WASHINGTON -- Two states are taking small steps away from a little-known aspect of the war on drugs.
The California Legislature has just passed a bill that will allow people convicted of drug-related felonies to receive welfare and food stamps. And last week, Missouri Gov. Jay Nixon (D) signed legislation lifting the state's ban on food stamps for felons.
The felon bans were relics of the tough-on-crime politics of the 1990s, and their demise is partly due to waning support for the harsh treatment of drug users.
"In a lot of cases, the law enforcement community is supportive and feels this is a way to reduce recidivism," said Elizabeth Lower-Basch, a senior analyst at the Center for Law and Social Policy, a liberal D.C. think tank. Lower-Basch noted that other states, including Alabama and West Virginia, have also considered changing their policies. "We're moving in the right direction."
Since 1996, federal law has banned anyone with a drug-related felony conviction from receiving benefits from the Temporary Assistance for Needy Families program or the Supplemental Nutrition Assistance Program. But the law allows states to waive or modify the bans, and most states have done so.
According to The Sentencing Project, a drug law reform group, California was one of 24 states with modified bans on SNAP and TANF in place. Missouri, previously one of the nine states with full bans, will now let drug felons get SNAP if they stay clean.
"I think it gives folks an opportunity to succeed," bill sponsor and state Sen. Kiki Curls (D) said, according to the St. Louis Post-Dispatch.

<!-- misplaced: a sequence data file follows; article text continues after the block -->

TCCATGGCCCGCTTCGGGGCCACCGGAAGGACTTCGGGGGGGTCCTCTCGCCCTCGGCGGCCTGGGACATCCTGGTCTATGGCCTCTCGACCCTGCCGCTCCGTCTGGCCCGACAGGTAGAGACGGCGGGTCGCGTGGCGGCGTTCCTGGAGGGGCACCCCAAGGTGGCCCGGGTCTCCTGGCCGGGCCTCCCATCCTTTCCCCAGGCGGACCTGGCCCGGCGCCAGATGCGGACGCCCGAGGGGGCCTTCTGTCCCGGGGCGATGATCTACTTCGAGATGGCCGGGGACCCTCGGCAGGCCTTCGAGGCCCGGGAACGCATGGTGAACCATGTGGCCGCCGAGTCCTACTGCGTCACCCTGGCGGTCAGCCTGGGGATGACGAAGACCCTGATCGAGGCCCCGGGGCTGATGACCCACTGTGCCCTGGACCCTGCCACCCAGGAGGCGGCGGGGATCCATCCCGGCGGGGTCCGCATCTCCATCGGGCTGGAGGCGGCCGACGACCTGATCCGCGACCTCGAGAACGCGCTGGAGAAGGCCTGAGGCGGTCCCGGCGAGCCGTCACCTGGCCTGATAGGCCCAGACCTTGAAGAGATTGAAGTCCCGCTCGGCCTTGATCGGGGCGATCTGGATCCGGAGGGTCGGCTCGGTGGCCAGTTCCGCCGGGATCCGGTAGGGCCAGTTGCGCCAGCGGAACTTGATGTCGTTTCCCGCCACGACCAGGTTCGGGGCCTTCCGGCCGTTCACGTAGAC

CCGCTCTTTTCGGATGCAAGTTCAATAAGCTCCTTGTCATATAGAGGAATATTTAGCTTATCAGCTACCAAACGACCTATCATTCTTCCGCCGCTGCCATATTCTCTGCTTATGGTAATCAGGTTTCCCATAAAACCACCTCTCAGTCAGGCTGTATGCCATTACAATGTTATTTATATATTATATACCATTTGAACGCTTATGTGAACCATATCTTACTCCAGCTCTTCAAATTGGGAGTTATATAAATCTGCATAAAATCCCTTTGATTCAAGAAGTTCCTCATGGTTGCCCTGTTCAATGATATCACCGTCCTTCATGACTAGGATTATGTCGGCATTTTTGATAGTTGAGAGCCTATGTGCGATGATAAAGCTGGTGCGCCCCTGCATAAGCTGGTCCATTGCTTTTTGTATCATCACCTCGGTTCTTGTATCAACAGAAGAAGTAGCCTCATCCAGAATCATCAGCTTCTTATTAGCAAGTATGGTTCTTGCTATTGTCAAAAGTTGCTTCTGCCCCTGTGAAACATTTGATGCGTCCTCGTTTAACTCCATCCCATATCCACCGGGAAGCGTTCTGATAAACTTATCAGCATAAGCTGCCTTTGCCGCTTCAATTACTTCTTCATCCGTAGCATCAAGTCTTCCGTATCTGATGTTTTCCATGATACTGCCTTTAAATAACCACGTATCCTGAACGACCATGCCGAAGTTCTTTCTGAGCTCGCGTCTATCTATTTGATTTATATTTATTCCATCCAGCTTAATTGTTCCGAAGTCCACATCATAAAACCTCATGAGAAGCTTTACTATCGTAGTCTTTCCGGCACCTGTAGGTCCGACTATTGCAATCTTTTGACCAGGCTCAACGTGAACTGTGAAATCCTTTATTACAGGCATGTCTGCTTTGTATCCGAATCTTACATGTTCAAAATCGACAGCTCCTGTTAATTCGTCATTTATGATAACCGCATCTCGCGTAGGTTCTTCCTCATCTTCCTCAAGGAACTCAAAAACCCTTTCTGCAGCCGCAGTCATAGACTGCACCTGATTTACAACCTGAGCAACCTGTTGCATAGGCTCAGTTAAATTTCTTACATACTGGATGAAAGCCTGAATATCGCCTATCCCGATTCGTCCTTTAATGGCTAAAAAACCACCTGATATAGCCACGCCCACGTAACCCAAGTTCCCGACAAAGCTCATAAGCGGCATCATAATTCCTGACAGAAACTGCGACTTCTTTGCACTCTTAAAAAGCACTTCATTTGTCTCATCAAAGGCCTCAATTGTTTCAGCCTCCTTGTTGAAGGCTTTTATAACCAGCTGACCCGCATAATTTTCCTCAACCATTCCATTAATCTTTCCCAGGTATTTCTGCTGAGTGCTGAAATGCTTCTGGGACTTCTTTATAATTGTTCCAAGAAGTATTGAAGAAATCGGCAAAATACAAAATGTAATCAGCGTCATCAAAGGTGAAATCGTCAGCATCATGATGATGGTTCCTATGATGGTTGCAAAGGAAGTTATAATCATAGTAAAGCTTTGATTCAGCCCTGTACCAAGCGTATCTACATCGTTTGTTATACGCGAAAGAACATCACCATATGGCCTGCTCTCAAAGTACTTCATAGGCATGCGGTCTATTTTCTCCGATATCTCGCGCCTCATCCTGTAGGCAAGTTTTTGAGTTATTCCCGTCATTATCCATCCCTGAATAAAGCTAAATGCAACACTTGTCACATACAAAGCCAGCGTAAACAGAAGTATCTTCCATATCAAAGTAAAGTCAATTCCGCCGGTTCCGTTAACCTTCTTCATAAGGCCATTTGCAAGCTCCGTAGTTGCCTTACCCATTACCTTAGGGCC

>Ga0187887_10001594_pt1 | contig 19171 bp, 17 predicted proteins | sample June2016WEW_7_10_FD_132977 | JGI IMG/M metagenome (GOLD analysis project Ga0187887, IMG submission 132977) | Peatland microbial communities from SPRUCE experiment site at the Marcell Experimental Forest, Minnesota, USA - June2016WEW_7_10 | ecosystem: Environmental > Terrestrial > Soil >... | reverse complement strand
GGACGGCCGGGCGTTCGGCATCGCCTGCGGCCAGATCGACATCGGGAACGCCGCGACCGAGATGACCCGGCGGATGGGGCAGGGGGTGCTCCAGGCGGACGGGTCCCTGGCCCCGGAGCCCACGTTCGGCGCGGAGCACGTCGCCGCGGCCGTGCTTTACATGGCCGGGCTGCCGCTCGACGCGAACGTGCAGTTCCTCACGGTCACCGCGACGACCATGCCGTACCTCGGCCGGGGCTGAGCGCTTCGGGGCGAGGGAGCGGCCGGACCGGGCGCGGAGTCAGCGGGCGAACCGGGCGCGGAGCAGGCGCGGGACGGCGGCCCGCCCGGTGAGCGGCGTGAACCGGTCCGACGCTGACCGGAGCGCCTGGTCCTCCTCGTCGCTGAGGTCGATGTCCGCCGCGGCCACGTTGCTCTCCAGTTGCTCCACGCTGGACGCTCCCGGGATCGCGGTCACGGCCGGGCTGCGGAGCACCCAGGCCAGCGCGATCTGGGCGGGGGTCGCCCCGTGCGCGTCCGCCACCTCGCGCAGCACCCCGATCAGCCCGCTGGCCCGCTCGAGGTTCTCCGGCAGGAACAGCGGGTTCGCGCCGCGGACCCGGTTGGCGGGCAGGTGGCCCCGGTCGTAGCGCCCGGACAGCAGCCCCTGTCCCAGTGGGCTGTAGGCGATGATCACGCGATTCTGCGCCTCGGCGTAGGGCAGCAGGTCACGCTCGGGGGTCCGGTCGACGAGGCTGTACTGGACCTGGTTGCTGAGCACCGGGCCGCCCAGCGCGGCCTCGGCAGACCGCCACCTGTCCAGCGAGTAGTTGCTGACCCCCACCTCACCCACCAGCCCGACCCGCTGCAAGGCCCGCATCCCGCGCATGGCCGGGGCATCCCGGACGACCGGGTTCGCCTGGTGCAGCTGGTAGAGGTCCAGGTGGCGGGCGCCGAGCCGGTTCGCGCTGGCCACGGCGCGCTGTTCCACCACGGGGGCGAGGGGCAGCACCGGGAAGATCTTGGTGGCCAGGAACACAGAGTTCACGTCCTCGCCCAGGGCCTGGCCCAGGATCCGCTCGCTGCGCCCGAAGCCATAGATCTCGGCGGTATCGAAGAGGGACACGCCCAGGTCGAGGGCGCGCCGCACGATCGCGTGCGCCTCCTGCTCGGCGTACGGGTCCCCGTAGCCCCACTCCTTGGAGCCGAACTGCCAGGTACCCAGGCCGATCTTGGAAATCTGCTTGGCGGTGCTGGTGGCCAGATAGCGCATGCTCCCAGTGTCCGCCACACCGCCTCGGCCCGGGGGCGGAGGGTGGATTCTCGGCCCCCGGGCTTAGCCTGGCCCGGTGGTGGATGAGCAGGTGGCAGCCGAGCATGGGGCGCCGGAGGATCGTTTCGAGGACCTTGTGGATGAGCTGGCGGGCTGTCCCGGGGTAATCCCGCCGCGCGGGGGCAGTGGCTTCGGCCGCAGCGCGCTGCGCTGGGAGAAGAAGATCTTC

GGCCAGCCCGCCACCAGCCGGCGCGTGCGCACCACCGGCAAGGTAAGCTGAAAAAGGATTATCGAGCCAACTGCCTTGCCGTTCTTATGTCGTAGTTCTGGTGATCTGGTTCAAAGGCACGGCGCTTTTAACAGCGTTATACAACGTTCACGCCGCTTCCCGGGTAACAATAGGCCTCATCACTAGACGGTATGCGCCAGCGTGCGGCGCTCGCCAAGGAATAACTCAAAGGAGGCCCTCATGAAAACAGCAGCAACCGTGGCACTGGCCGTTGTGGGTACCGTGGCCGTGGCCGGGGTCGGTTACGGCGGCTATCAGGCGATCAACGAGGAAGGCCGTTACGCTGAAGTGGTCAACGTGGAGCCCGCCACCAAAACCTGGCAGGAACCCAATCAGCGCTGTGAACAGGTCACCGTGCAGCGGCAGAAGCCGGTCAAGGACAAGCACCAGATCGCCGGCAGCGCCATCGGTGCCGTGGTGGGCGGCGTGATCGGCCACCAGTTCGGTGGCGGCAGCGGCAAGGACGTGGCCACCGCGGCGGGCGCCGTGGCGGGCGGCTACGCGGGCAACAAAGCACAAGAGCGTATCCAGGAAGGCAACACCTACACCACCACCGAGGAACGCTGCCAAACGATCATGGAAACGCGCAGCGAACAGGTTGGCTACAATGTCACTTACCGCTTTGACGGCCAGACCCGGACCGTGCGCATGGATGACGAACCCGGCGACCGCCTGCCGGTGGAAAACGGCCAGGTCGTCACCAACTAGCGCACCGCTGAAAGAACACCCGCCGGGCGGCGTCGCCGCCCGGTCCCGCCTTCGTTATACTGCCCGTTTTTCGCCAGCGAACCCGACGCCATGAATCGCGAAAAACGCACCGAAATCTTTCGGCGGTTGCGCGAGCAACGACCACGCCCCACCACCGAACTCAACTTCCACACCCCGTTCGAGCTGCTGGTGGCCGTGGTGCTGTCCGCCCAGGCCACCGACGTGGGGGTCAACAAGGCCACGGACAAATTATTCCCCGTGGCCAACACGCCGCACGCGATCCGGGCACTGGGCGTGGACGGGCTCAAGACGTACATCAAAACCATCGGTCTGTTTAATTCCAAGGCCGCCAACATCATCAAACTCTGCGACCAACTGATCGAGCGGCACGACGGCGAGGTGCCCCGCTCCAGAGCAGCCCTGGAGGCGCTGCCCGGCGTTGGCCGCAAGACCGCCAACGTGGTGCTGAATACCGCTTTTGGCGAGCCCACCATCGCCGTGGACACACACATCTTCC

While a few states may be slowly liberalizing their approach to welfare and felons, many others have sought to impose drug testing programs to make relief applicants prove they're sober. Republicans in Congress tried but failed to change federal law to make it easier for states to impose drug tests for food stamps.
The 1996 federal law banning felons from food stamps and welfare targets only people convicted of drug-related crimes, not felons who have committed murder, for example. Without much debate, last year both the U.S. House and Senate approved legislation championed by Sen. David Vitter (R-La.) that would have banned rapists and murderers from food stamps, but lawmakers quietly dropped Vitter's language when they merged the House and Senate bills.
Bob Greenstein, director of the Center on Budget and Policy Priorities, laid out some of the basic arguments against banning felons from assistance in a blog post last year about Vitter's amendment.
"Ex-offenders often have difficulty finding jobs that pay decent wages," Greenstein wrote. "The amendment could pose dilemmas for ex-offenders who are trying to go straight but can neither find jobs nor, as a result of the amendment, obtain enough food to feed their children and families."
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